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  2. moe.david@hotmail.comNovember 17, 2010 at 7:03 AM

    What do you mean when you say ascribing morality to Gd is vacuous? I dont understand why you would want to ascribe "morality" to Gd, in the context of this discussion.

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  3. If G-d's actions are termed "moral", but moral means "in accordance with G-d as He is" then saying that G-d's actions are moral reduces to "G-d behaves in accordance with G-d." Circular.

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  4. moe.david@hotmail.comNovember 17, 2010 at 7:05 AM

    this is really a response to what micha berger wrote: forgive me if I did not understand what you wrote. If good means fulfilling Gds purpose, it seems we are stuck at the same question; Is Gds purpose arbitrary, or is it real? If it is real, then what is it? If the purpose is anything other than Gd himself, the purpose is separate from Gd, and the euthyphro dilemma stands. Again, if my question is based on a misunderstanding of what you said, please explain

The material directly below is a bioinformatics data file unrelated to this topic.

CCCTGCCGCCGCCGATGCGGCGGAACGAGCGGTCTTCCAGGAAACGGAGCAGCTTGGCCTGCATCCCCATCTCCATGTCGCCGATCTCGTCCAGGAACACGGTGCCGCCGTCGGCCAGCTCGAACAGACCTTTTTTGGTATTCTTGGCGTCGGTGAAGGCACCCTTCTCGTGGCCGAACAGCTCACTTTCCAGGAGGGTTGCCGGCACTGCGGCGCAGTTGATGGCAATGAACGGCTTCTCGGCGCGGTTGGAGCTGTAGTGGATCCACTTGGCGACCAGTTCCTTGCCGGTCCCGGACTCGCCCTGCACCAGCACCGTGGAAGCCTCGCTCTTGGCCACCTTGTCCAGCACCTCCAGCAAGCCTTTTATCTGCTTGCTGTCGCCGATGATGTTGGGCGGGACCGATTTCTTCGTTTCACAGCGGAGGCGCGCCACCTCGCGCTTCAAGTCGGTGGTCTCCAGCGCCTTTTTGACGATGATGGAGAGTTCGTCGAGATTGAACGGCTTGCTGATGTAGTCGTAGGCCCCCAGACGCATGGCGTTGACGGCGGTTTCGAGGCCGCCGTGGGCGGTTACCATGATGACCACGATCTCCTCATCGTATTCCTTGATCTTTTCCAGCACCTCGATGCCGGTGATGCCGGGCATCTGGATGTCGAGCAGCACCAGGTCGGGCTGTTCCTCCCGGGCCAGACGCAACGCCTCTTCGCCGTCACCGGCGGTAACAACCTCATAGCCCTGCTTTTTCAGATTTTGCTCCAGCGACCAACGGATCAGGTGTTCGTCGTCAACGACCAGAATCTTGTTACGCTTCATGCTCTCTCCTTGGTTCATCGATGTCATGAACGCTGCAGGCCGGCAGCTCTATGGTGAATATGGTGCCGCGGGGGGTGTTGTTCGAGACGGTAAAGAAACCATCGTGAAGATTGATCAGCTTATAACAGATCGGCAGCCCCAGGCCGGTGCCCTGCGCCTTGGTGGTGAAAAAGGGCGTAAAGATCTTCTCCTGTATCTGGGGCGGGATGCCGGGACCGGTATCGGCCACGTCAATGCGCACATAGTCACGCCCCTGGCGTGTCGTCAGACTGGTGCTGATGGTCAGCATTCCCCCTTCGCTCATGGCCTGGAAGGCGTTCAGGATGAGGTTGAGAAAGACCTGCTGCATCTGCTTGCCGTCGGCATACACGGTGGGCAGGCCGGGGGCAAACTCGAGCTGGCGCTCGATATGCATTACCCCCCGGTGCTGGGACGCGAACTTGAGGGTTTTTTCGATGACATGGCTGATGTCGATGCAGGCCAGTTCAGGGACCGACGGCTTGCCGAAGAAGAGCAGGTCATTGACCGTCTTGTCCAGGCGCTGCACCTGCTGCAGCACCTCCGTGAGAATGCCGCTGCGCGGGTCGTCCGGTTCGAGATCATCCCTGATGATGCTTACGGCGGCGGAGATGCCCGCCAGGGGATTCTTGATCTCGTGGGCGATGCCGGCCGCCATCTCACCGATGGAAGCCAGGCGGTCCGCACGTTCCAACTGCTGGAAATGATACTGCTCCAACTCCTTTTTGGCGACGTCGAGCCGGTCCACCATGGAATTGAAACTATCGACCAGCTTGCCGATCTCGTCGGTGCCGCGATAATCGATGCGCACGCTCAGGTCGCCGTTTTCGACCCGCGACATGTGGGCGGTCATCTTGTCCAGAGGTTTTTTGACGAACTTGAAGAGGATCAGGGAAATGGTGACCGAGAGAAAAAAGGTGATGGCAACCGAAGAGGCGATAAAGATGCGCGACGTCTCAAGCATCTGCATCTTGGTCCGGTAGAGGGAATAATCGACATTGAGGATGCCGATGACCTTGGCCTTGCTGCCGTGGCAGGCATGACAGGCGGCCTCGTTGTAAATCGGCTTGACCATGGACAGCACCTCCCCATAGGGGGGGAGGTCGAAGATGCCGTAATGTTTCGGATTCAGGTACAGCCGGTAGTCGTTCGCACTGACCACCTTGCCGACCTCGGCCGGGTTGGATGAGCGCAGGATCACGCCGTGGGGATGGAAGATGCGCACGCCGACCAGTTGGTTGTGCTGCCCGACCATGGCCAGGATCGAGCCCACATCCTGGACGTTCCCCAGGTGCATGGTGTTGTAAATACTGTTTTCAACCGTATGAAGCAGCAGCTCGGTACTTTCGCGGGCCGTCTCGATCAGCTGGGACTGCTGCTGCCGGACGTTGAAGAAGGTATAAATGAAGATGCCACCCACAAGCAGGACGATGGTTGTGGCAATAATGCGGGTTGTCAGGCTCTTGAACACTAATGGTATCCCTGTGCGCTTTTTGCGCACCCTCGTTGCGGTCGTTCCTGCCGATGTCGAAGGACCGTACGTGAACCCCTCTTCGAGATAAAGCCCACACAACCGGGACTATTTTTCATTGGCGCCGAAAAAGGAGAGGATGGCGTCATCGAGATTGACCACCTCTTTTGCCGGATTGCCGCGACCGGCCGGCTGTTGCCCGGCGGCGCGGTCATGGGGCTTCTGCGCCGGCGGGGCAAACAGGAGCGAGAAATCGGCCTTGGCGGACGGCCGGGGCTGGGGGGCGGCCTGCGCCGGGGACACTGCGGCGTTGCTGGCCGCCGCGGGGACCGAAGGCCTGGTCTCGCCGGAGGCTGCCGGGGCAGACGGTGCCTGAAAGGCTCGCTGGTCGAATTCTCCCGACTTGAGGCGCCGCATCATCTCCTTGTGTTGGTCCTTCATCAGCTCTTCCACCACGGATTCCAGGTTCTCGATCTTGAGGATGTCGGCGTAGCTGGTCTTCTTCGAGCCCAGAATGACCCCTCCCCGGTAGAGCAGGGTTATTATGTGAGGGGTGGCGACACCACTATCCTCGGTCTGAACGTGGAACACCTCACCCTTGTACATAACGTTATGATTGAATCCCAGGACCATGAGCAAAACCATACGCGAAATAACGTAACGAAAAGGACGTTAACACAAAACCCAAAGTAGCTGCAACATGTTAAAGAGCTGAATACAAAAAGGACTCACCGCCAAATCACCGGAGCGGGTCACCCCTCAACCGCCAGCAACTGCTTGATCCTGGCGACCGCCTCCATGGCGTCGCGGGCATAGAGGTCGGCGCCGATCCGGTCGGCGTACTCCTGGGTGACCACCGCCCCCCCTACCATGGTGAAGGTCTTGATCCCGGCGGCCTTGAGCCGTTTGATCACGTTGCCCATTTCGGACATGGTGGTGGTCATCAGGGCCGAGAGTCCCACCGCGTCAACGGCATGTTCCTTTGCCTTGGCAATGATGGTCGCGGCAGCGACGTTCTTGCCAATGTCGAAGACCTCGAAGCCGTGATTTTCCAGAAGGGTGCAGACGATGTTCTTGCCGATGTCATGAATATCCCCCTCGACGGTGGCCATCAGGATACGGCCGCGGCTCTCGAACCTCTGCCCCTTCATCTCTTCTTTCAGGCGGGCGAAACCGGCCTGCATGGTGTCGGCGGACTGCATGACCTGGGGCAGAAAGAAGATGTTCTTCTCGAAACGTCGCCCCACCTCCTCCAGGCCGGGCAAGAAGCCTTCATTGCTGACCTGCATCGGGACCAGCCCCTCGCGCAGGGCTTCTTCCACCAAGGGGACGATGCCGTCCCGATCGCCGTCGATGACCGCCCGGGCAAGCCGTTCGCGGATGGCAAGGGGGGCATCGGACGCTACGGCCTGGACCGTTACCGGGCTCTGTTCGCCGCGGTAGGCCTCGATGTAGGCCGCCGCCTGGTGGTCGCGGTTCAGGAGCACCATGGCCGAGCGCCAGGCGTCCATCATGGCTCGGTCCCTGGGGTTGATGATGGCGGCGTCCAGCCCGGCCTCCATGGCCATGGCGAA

Moshe Averick

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  5. G-d's purpose obviously would therefore come from His Essence, everything has to lead back to that. But I'm not defining morality directly as imitating Him. I stated some reasons why in the previous post. (Which would have been more readable if this forum allowed paragraphing.) In addition, we don't know His Essence, we know How He shows Himself to us. Which eliminates the power of your answer. Second, we don't always imitate G-d; murder is immoral, but natural death is common. The fact that G-d kills doesn't mean we can. And last, my answer obviates the need of asking and answering "Wh follow G-d? If the creator was an infinite but evil [as we now understand the term, one who would say 'thou shalt slowly torture to death'] deity, would I be compelled to follow?" I would argue that if any of our actions have meaning, it's because we are significant creatures. So, either our purpose for being here is morally significant, or our actions have no moral import and our moral decisions pointless anyway.